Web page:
In the course of the proceedings in the Tax Court, SARS seems to have realised that this argument was unsustainable and sought to put forward an alternative basis for the assessment, in terms of which the first step (the purchase of the company’s shares by its subsidiary) was admittedly innocuous, and that it was the repurchase of the shares by the company that had no commercial rationale and was the critical step in a section 103 scheme.
The court, however, ruled that SARS was bound by the basis for the assessment put forward in its Rule 10 statement and that, in any event the alternative scheme put forward by SARS was not supported by any evidence.
The taxpayer successfully argued that SARS could not succeed in its invocation of section 103 unless it could discharge the onus resting on it of proving the simultaneous presence of three elements in that section – the existence of a scheme, the effect of avoiding or postponing tax, and the abnormality of the transactions. The taxpayer contended that, even if SARS could succeed in establishing these elements, the requisite sole or main purpose of deriving a tax benefit had not been proven.
The Tax Court held that SARS had failed to prove the component elements of section 103 and, in particular, had not proven that the effect of the transaction had been the avoidance of STC. Moreover, said the court, the evidence “overwhelmingly demonstrates” that the company’s sole or main purpose in concluding the various transactions had not been to obtain a tax benefit. In other words, if a transaction can be explained by reference to other bona fide purposes and not the obtaining of a tax benefit, it cannot be characterised as an avoidance transaction.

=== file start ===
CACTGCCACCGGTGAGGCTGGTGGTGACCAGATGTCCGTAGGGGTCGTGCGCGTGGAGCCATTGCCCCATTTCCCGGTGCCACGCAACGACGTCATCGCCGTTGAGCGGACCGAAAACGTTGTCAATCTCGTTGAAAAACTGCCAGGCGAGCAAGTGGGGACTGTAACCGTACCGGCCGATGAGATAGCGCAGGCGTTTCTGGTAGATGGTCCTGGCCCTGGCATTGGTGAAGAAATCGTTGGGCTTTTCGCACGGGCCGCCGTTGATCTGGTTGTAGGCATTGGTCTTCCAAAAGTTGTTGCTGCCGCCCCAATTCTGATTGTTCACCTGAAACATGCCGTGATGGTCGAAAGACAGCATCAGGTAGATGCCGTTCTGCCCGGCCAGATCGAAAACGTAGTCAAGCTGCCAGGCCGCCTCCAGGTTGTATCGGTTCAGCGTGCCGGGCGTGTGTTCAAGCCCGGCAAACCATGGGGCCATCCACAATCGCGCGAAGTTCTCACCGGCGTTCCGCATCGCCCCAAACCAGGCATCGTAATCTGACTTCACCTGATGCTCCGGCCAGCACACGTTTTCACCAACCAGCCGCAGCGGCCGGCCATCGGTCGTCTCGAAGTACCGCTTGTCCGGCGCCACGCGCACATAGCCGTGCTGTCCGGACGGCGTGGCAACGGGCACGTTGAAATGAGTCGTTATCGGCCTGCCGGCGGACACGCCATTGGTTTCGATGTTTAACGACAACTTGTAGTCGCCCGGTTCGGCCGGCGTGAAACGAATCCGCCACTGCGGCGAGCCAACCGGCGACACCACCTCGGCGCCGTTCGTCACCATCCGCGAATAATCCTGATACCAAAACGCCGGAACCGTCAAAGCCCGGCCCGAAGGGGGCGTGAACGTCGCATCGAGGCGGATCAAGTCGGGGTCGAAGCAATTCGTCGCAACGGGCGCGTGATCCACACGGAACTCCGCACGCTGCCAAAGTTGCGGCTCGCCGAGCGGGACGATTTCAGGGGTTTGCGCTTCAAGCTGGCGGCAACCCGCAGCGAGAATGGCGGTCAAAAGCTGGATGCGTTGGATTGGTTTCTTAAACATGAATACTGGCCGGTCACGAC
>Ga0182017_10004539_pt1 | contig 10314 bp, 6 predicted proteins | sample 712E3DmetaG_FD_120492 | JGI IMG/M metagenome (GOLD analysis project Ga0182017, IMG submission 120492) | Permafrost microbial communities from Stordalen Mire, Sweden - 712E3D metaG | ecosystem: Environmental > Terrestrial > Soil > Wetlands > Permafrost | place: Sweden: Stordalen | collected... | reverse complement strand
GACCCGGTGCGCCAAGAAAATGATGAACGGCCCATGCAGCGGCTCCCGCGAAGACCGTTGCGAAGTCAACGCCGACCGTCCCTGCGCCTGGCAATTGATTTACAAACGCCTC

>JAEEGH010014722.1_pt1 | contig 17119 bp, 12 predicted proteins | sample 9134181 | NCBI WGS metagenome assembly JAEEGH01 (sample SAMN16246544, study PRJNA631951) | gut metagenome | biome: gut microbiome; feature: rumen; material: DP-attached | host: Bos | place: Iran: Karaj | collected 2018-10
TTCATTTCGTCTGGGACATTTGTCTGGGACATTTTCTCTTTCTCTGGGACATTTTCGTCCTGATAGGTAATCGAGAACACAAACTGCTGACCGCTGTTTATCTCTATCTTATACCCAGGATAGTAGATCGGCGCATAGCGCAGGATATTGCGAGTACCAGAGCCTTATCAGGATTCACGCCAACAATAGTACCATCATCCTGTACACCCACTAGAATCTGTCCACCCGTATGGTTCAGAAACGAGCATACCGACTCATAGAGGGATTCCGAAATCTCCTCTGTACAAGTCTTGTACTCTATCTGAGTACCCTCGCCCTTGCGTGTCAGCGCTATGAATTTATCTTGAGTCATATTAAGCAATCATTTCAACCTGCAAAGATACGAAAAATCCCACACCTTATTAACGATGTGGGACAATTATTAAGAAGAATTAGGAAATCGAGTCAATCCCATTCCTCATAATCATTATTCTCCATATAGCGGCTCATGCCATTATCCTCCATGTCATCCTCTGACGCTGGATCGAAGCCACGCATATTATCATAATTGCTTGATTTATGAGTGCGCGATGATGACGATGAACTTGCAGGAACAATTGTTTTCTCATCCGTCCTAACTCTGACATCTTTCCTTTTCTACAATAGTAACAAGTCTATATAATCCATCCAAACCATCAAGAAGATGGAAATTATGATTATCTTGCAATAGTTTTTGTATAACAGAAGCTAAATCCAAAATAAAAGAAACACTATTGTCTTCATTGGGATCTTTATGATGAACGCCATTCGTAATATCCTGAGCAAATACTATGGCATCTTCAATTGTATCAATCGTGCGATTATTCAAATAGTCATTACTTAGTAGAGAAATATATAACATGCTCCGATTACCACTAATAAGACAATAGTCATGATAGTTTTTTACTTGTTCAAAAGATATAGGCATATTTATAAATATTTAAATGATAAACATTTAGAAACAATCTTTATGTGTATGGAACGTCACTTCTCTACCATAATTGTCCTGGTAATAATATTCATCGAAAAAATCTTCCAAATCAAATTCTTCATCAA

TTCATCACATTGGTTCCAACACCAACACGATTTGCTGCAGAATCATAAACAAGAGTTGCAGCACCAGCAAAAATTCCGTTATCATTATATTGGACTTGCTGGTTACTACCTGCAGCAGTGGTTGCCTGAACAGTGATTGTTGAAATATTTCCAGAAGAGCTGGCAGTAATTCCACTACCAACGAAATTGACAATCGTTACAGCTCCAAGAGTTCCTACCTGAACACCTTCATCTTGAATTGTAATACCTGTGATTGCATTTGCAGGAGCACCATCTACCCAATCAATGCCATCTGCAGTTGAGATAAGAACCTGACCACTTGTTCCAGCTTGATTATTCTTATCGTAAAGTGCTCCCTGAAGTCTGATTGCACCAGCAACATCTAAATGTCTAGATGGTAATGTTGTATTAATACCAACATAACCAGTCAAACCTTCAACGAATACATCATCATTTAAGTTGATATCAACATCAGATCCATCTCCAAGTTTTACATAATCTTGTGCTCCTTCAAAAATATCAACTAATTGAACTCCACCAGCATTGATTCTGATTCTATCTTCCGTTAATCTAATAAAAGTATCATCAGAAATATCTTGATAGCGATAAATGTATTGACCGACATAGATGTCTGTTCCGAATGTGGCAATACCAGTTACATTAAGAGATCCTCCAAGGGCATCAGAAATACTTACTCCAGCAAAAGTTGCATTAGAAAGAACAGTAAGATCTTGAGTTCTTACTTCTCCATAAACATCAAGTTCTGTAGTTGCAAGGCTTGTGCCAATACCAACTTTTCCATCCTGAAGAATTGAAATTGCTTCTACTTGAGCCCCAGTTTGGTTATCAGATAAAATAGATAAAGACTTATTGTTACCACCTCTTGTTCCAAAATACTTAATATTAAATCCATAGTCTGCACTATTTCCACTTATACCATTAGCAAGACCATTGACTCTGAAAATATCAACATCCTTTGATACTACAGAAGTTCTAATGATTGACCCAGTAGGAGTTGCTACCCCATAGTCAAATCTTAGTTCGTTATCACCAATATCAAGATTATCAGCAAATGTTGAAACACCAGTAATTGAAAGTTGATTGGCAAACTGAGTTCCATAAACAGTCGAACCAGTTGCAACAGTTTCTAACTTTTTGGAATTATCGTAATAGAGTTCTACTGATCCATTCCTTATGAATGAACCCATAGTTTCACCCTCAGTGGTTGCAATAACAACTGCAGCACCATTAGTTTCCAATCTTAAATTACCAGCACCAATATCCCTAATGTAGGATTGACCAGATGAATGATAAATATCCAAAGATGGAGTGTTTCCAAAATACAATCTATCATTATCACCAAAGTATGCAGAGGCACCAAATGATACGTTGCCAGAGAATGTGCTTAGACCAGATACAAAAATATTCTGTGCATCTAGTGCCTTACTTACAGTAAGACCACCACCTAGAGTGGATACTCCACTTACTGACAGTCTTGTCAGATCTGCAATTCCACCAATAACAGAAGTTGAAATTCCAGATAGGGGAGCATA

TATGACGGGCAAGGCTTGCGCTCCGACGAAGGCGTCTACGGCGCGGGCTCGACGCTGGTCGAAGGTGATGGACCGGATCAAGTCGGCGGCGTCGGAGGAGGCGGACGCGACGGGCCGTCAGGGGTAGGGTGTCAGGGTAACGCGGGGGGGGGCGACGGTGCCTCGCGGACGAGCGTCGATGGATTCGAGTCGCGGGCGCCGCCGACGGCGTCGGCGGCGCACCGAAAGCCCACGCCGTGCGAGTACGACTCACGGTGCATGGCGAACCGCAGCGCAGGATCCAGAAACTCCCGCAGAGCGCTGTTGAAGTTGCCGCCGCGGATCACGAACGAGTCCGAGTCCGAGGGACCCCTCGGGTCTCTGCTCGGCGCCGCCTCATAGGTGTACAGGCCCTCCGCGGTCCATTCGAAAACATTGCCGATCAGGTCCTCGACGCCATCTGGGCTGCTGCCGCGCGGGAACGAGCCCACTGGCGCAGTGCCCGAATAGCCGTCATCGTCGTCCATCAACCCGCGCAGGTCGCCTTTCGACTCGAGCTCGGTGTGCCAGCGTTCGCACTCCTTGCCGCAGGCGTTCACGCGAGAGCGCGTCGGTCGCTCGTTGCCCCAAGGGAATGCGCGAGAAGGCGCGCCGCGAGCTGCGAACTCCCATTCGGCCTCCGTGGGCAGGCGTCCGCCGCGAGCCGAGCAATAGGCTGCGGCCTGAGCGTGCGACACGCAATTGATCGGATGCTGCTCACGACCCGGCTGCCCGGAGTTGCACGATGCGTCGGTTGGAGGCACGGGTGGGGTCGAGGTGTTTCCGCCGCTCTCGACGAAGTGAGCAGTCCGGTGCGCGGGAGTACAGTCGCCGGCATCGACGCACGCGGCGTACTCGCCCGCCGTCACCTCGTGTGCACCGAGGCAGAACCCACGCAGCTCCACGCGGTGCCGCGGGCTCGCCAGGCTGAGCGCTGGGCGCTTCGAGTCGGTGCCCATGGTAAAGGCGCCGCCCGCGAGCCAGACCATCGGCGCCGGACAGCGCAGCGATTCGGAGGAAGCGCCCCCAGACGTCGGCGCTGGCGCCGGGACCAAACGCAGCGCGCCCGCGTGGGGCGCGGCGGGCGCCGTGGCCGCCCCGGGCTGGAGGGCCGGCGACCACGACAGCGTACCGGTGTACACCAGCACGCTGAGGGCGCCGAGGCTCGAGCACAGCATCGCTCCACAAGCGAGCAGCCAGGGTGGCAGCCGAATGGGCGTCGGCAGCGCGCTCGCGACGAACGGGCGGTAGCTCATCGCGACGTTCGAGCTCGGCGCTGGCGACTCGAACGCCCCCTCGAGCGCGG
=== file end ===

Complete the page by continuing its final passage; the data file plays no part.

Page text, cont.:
The court also found that the normality of the transactions had been established by the testimony of SARS’s own expert witness to the effect that it was normal for companies to repurchase their own shares that were held by subsidiaries. In the result, the Tax Court upheld the appeal and set aside the disputed STC assessments.
It is apparent from the above that the nature of general anti-avoidance rules is such that it applies in an area of the law characterised by a perpetual clash between the taxpayer’s entitlement to avoid taxes permissibly, and SARS’ need to protect the revenue base from impermissible tax avoidance. Therefore, for general anti-avoidance rules to be effective, it must strike a balance between these two competing interests by distinguishing between permissible and impermissible tax avoidance.
To this end, section 103 has been an inconsistent and ineffective deterrent of increasingly sophisticated forms of tax avoidance. However, when one refers to the new, more muscular statutory anti-avoidance provision contained in sections 80A-80L, certain elements of section 103 are contained therein. However, due to the relatively recent introduction of these rules, they remain untested in a court of law and consequently guidance in terms of their application is determined with reference to the old general anti-avoidance rules.